Theory & Event - What Is To Be Done? In lieu of an abstract, here is a brief excerpt of the content: Occupy Wall Street, or better described, the 99% movement, represents a delayed reaction to the political economy of inequality, crisis, military adventurism, and corporate authoritarianism of the last 30 years. It carries the potential to energize the democratic left, to pull Obama and Blue Dog Democrats toward the left, to mobilize local energies, and to awaken a yet larger section of the American populace. One question the media poses, now that it can no longer simply ignore this movement, is, "What do these people want?" 1. 2. 3. 4.
All Hail the Generalist - Vikram Mansharamani We have become a society of specialists. Business thinkers point to “domain expertise” as an enduring source of advantage in today’s competitive environment. The logic is straightforward: learn more about your function, acquire “expert” status, and you’ll go further in your career. But what if this approach is no longer valid? Approximately 2,700 years ago, the Greek poet Archilochus wrote that “The fox knows many things, but the hedgehog knows one big thing.” In the six decades since Berlin’s essay was published, hedgehogs have come to dominate academia, medicine, finance, law, and many other professional domains. For various reasons, though, the specialist era is waning. Secondly, specialists toil within a singular tradition and apply formulaic solutions to situations that are rarely well-defined. Finally, there appears to be reasonable and robust data suggesting that generalists are better at navigating uncertainty. The time has come to acknowledge expertise as overvalued.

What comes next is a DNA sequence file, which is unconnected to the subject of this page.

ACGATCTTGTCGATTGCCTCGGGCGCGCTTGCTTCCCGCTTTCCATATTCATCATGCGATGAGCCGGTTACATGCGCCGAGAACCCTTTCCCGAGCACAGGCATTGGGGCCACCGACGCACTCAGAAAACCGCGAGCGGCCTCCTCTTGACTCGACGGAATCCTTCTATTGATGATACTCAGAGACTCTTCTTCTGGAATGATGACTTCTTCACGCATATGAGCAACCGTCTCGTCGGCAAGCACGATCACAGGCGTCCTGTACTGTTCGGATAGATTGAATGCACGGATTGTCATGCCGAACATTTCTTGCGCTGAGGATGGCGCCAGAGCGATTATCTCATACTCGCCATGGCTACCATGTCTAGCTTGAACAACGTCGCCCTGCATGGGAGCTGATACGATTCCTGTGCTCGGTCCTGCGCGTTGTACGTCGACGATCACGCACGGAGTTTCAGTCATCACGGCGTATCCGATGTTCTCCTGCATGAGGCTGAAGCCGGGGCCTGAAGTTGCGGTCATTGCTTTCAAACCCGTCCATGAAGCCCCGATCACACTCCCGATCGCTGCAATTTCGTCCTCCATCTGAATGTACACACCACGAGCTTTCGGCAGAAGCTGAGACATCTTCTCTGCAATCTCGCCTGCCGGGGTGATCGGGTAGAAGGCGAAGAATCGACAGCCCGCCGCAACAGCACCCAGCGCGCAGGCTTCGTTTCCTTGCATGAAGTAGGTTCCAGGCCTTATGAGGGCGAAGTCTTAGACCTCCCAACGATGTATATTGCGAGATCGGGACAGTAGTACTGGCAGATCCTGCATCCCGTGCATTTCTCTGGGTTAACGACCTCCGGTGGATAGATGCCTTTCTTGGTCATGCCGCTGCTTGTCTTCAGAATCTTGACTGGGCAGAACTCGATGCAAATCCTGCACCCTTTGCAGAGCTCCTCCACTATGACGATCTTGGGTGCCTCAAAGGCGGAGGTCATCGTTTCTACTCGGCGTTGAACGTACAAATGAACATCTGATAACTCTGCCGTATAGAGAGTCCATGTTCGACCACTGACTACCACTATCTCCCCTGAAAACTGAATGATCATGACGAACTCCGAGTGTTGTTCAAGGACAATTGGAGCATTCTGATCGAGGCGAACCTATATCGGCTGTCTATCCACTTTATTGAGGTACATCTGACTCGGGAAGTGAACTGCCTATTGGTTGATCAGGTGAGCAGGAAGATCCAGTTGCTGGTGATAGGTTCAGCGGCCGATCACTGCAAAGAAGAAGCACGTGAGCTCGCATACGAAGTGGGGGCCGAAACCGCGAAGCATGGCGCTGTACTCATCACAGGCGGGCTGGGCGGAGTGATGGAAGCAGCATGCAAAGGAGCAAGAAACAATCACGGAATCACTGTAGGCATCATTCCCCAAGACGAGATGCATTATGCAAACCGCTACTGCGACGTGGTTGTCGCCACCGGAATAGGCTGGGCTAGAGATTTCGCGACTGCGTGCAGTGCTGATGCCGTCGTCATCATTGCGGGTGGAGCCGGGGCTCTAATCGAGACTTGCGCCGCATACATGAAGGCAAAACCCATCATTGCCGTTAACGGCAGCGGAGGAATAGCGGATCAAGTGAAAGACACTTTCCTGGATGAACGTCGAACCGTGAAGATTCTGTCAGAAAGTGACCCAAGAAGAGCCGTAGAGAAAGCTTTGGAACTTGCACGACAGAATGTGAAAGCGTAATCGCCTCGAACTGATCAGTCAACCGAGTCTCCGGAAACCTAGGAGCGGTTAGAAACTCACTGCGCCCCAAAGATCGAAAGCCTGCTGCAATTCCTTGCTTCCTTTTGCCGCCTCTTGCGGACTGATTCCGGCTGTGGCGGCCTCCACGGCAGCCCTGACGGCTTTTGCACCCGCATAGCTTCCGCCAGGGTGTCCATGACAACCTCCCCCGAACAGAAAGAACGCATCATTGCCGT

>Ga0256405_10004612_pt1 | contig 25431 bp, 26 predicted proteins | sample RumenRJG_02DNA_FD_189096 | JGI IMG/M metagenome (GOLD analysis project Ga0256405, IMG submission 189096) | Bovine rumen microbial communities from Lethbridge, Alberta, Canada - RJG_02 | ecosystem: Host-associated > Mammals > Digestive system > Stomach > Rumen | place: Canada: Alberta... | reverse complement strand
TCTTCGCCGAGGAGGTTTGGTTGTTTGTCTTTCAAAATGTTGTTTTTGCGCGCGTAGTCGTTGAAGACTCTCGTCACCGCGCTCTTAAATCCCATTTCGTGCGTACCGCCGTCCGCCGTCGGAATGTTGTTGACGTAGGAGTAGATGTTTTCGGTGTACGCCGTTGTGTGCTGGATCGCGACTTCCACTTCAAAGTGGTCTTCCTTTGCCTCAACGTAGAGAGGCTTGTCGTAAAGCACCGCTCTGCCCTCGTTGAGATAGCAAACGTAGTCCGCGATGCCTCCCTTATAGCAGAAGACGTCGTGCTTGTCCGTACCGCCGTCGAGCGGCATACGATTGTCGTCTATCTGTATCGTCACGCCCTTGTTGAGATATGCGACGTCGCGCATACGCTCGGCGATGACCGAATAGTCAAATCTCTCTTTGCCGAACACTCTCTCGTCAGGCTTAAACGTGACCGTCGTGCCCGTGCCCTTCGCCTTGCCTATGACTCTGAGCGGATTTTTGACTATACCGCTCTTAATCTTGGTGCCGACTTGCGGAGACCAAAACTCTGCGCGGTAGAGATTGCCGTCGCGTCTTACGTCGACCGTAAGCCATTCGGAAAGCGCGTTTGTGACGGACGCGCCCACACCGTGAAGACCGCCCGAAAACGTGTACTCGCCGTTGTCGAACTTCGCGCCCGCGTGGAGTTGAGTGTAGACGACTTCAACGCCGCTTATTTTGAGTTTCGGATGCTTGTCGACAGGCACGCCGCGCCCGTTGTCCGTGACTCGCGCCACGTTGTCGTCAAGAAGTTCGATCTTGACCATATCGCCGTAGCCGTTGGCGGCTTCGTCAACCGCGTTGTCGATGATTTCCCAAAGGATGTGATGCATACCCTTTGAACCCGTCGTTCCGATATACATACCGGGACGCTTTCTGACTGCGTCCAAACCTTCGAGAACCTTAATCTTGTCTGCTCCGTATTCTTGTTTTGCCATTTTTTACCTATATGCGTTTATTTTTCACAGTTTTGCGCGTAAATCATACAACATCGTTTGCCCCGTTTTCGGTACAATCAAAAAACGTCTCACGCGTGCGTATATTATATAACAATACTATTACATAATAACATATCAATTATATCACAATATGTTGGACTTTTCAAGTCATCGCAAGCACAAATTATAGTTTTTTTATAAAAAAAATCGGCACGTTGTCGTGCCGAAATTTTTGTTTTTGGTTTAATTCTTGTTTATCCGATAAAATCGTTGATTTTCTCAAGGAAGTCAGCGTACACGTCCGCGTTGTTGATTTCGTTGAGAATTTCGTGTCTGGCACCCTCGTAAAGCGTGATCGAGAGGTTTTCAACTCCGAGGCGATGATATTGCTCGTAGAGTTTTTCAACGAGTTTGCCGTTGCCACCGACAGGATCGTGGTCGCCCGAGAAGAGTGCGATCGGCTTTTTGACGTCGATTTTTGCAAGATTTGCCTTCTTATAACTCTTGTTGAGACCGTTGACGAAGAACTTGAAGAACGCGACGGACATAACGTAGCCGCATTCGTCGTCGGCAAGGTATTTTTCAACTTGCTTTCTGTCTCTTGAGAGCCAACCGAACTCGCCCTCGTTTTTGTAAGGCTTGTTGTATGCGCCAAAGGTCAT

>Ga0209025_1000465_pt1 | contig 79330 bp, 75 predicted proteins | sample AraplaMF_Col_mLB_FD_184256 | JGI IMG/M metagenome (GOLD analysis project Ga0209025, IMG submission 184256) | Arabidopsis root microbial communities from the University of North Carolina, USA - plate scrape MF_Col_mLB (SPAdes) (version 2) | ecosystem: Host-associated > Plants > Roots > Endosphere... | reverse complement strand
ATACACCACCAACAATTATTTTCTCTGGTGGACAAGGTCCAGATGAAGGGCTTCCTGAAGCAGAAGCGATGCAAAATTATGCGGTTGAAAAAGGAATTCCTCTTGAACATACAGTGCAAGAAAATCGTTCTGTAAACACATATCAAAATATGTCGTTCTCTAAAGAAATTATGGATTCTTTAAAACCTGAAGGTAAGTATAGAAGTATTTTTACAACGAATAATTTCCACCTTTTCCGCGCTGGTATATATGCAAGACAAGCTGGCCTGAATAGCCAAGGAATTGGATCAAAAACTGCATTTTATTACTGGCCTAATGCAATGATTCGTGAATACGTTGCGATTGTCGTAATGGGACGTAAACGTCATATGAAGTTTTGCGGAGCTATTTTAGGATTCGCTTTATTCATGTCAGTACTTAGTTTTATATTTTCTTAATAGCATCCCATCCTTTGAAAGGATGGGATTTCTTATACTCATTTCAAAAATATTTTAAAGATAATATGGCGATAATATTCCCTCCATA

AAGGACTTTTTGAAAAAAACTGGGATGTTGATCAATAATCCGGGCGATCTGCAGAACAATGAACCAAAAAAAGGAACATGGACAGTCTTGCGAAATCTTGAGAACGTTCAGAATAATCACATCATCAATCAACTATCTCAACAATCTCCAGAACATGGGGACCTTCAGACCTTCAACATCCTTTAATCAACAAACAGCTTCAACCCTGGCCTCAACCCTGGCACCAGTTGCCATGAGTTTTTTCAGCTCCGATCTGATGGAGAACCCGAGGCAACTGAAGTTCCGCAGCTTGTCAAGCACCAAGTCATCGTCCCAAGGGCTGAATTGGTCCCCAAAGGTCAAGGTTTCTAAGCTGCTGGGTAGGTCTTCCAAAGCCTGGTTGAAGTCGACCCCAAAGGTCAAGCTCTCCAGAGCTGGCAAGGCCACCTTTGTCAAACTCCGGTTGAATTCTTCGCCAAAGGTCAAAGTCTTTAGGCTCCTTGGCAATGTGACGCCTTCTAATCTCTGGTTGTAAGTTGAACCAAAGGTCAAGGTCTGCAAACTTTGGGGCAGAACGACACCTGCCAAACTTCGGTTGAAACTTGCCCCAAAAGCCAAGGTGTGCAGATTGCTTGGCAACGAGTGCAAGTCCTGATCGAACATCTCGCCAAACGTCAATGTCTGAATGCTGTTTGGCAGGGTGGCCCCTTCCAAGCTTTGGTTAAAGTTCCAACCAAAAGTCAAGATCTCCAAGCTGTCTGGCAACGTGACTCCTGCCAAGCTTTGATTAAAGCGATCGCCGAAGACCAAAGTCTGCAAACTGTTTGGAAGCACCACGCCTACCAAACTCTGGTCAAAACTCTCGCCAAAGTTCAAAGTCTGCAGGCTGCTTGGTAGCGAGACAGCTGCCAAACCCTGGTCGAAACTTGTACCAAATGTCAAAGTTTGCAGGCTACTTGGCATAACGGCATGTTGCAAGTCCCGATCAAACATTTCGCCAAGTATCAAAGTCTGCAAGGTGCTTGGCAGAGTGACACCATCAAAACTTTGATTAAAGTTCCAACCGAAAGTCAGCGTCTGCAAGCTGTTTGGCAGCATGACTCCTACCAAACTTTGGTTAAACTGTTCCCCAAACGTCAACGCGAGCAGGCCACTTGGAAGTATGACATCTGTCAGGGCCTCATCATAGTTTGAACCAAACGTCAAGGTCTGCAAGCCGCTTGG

Anvil Business Club - Creative Destruction The first Standard and Poor's index of 90 major US companies was created in the 1920s. The companies on that original list stayed there for an average of 65 years. By 1998, the average anticipated tenure of a company on the expanded S&P 500 was 10 years. Last year alone, the folks at Dow Jones Inc. delisted three companies from the Industrial Average â€“ AT&T, Eastman Kodak and International Paper. If history is a guide, over the next quarter century no more than a third of today's major corporations will survive in an economically important way. So conclude Richard Foster and Sarah Kaplan in the best-selling Creative Destruction: Why Companies That Are Built To Last Underperform the Market -- and How to Successfully Transform Them. In a comprehensive study of more than 1,000 corporations in 15 industries over a 36-year period, the authors show that the corporate equivalent of El Dorado -- the golden company that continually outperforms the markets -- has never existed.